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August 14, 2012 / mws

Mount Rushmore…yes or no?

In 2002 we took a whirlwind trip for 10 days thru Colorado, Wyoming, Nebraska, North Dakota and South Dakota.  Highlights were:

  • Rocky Mountain National Park, Colorado
  • Devils Tower, Wyoming
  • Theodore Roosevelt National Park, North Dakota
  • Badlands National Park, South Dakota
  • Custer State Park, South Dakota
  • Crazy Horse Memorial in the Black Hills of South Dakota
  • Mount Rushmore, South Dakota
  • Chimney Rock Historic Site, Nebraska
  • Scotts Bluff National Monument, Nebraska

Driving into the Mt Rushmore area

Since we are pro-nature, we had mixed thoughts about visiting Mt. Rushmore.  The idea of carving up a mountain seemed unnatural and unnecessary.  However, we decided since we were there, we should see it and decide for ourselves.

Mt. Rushmore was the first stop on a glorious fall day.  As we drove, the monument came into view above the golden aspens.  It was impressive even at that distance.

We arrived very early, even before a lot of the park staff.   It’s a great advantage to visit a historic site while there are no other visitors there. Entrance to Mt Rushmore There were flags lining the entrance and the sculpture rose majestically across the mountain.  While we toured the area, it clicked for me.  The four granite presidents, Washington, Jefferson, Roosevelt, and Lincoln were symbolic.  They were there to represent the United States struggle for independence, the notion of a representative government with freedom and equality for all, and the need for creative foresight to grow and prosper.   The mountain carving was a symbol of the spirit of our nation.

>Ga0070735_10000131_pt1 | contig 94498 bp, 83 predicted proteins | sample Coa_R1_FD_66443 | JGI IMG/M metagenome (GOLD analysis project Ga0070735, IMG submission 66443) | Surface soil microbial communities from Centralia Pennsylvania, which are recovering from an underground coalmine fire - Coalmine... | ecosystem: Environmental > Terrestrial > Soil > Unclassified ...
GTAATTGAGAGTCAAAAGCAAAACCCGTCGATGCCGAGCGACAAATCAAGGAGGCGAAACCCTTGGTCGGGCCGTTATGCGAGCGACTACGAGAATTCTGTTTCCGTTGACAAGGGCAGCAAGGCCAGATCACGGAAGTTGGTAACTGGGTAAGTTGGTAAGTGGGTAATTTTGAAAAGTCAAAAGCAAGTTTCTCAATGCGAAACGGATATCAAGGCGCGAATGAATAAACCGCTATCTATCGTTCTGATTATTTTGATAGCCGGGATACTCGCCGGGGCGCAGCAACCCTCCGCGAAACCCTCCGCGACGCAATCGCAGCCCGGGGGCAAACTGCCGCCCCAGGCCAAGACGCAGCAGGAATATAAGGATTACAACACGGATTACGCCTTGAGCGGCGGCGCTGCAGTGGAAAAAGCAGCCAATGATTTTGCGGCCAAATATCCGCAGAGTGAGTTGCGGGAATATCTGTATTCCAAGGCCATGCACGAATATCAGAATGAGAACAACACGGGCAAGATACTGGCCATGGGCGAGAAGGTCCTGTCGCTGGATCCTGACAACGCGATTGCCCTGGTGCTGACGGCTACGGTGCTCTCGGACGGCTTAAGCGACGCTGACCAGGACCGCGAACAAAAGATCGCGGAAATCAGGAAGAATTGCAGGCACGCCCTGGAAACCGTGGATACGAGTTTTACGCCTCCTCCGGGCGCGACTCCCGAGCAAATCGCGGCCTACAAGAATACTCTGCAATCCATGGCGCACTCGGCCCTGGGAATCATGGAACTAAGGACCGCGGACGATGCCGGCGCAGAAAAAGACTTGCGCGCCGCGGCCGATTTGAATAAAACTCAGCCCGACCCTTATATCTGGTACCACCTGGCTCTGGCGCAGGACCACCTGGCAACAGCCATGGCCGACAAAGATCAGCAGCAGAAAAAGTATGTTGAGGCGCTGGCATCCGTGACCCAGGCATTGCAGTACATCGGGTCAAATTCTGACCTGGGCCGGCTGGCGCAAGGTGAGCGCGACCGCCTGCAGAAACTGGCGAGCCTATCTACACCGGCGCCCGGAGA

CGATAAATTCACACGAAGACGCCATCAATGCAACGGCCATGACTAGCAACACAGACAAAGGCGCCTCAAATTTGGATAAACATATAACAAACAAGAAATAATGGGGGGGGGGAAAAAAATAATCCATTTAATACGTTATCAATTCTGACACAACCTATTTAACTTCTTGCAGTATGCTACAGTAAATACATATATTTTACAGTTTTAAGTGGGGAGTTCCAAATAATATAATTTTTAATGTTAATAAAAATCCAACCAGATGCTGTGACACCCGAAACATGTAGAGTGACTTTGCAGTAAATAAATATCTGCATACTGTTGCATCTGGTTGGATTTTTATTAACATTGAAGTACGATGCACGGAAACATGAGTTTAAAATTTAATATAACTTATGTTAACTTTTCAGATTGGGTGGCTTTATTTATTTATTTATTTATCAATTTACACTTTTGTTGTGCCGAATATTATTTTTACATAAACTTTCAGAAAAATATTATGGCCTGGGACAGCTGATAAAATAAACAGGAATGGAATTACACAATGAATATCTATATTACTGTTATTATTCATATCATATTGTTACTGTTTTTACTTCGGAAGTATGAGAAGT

While trying to take it all in, we continued to absorb the atmosphere and take some photos.  One of the early morning Park rangers motioned to me to look up on the adjoining hills.  There, on the rocks were several mountain goats.

Now, here was nature at its best!   Mt Rushmore goatsThe animals were beautiful in the early morning light and it was amazing to watch them as we stood in the shadow of Mt. Rushmore.  It was only a few minutes until the goats moved on.  I often recall that moment when I came to understand a National symbol and delighted in seeing natural wildlife live in harmony with man’s symbolic mountain sculpture.

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